The Rhetoric of Selfishness and Selflessness: Moral Judgments about Family Formation, Practices and Dissolution.

6 February 2012, 13:00 - 14:00

CRASSH, Seminar room SG2 (Ground Floor)

Afternoon session

Chairs:Professor Linda Layne, Susanna Graham, Irenee Daly and John Appleby


Abstract:

In our work on single mothers by choice, Graham and Layne have noticed that the single most frequent criticism of women who choose to make families on their own is that they are "selfish". What exactly is meant by this judgment? What rhetorical work does this term do? 

In this interdisciplinary, exploratory discussion we would like to explore to whom else, and in what circumstances, this negative moral judgment is applied. Are there similar situations where selfishness is not applied but perhaps other terms such as irresponsible, self-centred or narcissistic are? How do these terms differ? Are there gender and class dimensions to the selfishness rhetoric?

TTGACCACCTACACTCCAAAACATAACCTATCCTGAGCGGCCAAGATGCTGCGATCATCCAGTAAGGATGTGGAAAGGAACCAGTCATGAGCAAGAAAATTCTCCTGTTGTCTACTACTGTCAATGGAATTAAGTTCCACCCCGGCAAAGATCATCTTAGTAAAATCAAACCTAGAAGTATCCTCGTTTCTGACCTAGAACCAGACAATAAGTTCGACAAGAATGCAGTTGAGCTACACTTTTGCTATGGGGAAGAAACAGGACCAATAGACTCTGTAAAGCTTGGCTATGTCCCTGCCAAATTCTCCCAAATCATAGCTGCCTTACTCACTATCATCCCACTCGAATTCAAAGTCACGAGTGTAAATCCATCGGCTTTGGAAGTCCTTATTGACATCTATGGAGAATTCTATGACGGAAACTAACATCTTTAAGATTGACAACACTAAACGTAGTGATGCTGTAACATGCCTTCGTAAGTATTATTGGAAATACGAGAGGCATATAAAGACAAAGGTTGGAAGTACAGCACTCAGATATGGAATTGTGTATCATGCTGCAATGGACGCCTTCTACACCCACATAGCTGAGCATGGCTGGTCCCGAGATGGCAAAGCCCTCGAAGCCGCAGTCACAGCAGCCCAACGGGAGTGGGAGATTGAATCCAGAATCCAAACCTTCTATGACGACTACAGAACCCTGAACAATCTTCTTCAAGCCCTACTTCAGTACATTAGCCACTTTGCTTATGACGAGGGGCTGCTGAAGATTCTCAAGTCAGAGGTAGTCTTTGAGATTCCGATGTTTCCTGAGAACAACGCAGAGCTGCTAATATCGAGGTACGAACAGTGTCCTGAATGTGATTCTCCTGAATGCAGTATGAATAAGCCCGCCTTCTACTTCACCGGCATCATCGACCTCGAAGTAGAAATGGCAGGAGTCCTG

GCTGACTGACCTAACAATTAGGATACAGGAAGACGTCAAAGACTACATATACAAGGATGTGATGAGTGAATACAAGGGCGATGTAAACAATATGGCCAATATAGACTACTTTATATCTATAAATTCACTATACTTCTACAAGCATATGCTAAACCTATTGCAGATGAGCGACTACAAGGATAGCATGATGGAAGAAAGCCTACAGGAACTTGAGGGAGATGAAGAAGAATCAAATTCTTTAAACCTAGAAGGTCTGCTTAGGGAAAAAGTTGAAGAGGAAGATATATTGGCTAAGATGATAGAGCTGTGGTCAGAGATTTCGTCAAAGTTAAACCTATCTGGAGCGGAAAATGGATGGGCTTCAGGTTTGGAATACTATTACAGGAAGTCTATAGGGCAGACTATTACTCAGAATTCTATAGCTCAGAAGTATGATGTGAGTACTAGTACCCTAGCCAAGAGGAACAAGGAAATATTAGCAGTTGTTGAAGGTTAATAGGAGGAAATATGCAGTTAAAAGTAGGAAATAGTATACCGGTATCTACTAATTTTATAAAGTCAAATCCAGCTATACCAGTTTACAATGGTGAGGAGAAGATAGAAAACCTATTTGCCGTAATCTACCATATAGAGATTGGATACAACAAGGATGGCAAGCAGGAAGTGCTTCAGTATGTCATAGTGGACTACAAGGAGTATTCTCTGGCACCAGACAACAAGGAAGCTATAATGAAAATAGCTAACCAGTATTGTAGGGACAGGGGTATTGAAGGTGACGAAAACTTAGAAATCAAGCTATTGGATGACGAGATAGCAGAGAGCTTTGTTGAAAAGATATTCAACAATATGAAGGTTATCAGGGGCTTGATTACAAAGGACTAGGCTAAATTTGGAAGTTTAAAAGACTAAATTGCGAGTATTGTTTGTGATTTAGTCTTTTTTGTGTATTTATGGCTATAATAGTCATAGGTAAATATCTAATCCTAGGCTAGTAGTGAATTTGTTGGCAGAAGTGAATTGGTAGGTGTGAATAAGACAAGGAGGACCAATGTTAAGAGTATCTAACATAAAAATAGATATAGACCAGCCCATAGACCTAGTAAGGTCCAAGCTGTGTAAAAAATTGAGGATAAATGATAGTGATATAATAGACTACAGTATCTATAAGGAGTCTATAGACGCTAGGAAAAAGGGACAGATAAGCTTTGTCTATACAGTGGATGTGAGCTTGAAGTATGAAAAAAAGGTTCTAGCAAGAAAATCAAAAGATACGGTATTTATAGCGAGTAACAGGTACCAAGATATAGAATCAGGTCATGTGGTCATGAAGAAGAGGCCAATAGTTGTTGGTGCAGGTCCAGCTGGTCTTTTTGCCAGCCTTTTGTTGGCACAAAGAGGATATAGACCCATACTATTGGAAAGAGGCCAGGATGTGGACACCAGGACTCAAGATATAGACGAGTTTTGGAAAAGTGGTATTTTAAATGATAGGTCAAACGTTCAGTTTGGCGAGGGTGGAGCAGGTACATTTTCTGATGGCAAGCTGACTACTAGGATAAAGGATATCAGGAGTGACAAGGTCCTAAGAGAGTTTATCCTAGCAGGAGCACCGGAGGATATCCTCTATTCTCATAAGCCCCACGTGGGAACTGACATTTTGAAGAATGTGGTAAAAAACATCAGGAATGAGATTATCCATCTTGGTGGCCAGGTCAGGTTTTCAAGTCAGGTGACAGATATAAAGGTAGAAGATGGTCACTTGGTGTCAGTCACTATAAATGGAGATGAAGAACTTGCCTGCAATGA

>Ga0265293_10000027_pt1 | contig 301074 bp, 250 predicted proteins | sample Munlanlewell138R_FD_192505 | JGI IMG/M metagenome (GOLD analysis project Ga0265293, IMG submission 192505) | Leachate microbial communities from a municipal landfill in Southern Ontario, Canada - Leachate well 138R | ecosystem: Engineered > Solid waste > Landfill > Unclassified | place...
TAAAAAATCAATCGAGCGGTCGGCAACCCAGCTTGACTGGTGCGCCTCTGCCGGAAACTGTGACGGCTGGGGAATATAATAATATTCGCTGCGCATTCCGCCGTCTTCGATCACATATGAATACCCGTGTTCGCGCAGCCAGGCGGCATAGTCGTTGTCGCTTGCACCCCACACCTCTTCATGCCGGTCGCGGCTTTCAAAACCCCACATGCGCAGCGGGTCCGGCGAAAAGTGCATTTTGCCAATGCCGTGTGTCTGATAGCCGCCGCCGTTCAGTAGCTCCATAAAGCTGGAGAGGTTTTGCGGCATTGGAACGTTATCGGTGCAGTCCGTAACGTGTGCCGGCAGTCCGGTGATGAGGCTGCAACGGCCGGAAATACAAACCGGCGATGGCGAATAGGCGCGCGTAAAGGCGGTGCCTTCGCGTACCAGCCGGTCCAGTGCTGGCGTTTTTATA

We will also explore the rhetoric of "selflessness". This term, though less frequently articulated, clearly informs the moral discourse that is being marshaled by those who accuse others of selfishness. 

Other areas where the selfish/selfless rhetoric may apply and could be explored are:

·      Older mothers

·      Suicide and assisted suicide

·      End of life care

·      Parenting styles and techniques (e.g. raising children as gender neutral)

·      Parenting children with disabilities

·      Abortion after a positive diagnosis for foetal abnormality

This CIRF event will form an initial discussion regarding this topic with a mind to organising further events in the future to develop this topic. It would be great if you could come along with any ideas you may have regarding the rhetoric of selfishness/selflessness and how it could be explored.

If you can't make this workshop but would be interested in discussing these ideas further please e-mail repro@hermes.ac.uk and we’ll get back to you.

Looking forward to seeing as many of you as possible on Monday


 

 

Open to all.  No registration required.

Part of the Cambridge Interdisciplinary Reproduction Forum.
For more information about CIRF, please visit the link on the right hand side of this page.